Fata doesn’t need wishes - Ayaz Wazir - Thursday, April 07, 2011

It was a pleasant surprise to see the new governor of Khyber-Pakhtunkhwa the other day during a seminar on Fata at a hotel in Islamabad. The governor sounded aware of the basic problems faced by the people, of which he made mention in his address. Talking about the poverty and illiteracy in the tribal areas, and the injustices suffered by the people there, he expressed some wishes: he wished for the spread of education in Fata; wished for amendment to the “notorious” Frontier Crimes Regulations; wished for extension of the Political Parties Act to Fata; and wished for actual utilisation of funds meant for Fata in the tribal areas themselves.

What the governor desires for Fata is what the tribesmen themselves have been wishing for, and for more than six decades. If he only longs for changes in Fata, just as the tribesmen do, what has he become governor for? A person in his position is supposed to be able to take action and actually deliver what needs to be delivered. The situation that exists in Fata desperately needs a strong person at the helm, capable of taking decisions on the spot to change the course of events. If the governor continues just wishing without taking steps to redress the situation, then his name will also be added to the list of his useless predecessors who are only remembered as mere occupants of high office.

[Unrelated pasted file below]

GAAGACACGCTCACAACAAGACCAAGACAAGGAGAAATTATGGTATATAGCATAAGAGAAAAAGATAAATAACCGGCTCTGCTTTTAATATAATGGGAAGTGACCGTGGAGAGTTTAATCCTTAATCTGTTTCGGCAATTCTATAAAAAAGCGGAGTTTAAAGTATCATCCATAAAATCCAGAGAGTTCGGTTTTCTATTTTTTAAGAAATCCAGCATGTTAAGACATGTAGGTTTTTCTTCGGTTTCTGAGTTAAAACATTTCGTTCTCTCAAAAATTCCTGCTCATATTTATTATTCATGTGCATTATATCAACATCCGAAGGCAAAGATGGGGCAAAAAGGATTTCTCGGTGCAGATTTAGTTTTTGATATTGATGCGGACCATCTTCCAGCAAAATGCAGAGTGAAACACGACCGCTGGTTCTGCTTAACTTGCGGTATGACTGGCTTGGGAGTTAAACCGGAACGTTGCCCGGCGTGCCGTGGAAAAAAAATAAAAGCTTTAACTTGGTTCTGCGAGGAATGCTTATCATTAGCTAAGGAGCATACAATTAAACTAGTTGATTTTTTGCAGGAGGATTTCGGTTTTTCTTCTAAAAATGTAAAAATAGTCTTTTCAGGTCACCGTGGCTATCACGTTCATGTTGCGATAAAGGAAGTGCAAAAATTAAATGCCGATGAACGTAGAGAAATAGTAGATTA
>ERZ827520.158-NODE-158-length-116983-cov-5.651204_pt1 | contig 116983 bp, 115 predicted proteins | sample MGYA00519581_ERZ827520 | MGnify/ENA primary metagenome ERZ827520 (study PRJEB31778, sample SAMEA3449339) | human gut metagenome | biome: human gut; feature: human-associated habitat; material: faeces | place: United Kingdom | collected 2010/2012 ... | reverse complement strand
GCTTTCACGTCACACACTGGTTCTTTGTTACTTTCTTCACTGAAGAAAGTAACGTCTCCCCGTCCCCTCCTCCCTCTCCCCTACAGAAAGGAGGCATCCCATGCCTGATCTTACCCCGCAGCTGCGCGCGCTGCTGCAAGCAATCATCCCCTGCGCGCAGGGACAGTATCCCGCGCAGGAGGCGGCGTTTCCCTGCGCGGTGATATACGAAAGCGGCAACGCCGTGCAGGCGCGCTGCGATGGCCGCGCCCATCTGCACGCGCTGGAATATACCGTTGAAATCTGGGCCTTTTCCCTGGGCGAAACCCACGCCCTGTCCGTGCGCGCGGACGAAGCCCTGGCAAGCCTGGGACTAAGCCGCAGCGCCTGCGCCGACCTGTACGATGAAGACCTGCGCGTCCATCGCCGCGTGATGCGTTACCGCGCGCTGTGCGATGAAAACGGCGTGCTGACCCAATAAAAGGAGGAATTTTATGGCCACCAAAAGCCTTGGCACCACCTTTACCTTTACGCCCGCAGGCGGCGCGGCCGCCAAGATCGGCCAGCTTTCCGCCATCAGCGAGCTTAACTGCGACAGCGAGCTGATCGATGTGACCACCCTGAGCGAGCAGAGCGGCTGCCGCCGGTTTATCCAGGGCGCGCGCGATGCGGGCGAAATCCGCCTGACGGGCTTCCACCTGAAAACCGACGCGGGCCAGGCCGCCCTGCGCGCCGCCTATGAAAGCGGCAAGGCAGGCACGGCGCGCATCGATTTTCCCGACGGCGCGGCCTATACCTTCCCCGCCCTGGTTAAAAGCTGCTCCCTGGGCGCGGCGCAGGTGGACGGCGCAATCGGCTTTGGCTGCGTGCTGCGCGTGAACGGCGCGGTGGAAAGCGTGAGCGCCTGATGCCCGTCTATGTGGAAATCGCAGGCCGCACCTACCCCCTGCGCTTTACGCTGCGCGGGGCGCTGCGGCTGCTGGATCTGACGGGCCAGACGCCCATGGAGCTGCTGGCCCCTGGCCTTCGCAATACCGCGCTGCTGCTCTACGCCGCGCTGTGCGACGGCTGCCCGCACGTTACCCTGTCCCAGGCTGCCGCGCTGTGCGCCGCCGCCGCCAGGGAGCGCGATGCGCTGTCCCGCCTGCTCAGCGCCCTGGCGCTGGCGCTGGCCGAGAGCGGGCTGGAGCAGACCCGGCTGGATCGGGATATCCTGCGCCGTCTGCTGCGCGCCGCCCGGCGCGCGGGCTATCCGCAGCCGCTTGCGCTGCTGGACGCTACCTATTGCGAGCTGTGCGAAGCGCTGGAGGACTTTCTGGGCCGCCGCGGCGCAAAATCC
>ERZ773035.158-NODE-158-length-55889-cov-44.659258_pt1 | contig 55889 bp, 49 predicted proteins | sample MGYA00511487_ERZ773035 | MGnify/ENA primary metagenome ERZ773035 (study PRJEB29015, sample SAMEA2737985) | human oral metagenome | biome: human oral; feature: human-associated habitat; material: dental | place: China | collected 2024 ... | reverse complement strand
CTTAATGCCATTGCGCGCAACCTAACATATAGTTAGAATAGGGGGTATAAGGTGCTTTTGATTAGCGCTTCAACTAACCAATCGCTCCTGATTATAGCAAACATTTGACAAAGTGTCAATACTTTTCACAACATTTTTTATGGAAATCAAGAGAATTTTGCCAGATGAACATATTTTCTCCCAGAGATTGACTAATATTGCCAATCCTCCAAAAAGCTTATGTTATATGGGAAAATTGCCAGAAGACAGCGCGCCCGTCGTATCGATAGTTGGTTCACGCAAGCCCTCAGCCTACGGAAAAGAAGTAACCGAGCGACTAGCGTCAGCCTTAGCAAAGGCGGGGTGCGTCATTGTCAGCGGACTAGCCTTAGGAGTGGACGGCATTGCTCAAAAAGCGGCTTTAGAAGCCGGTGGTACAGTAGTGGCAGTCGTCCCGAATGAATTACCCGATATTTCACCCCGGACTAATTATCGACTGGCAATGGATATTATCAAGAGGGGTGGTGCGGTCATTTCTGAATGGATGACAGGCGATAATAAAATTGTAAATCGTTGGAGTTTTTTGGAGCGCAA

No one can dispute the importance of the measures that he mentioned for development of the Federally Administered Tribal Areas, and for their being mainstreamed with the rest of the country. But how he is going to execute them is of primary importance. The tribesmen will lend full support to anyone who can actually take them out of the status quo in which they are mired since Pakistan’s independence. They are aware of the difficulties entailed in the washing away of the sins of omission in these 63 years and they know that everything cannot be undone in a week, a month or a year. It will take time, but the timeframe should not be decades and centuries. The beginning should be made without further waste of time. in making empty promises and wishing, without taking the actions that are required.

If he is serious about winning the hearts and minds of the people who are now his responsibility, he should get his priorities right and immediately do what comes first. And for him the first thing to do is to rid the tribesmen of the tide of death and destruction. This “collateral damage” has already caused havoc in that area. He needs to arrange for the healing of the wounds of those who, in these nine years of US military operations and drone attacks, suffered most from “collateral damage” (that hateful American term which is now used by our military too).

At the same time, he must ensure rehabilitation of the internally displaced people, who left their homes in a hurry, leaving everything behind in the vain hope of finding their belongings intact on their return after the end of military operations. That unfortunately did not happen. Their homes were looted or suffered destruction, and peace is still a far cry. He should enable them not only to return to their homes but should facilitate their bringing in food and other essential items. He should see to it that building material is made available to them on-site for reconstruction of their homes.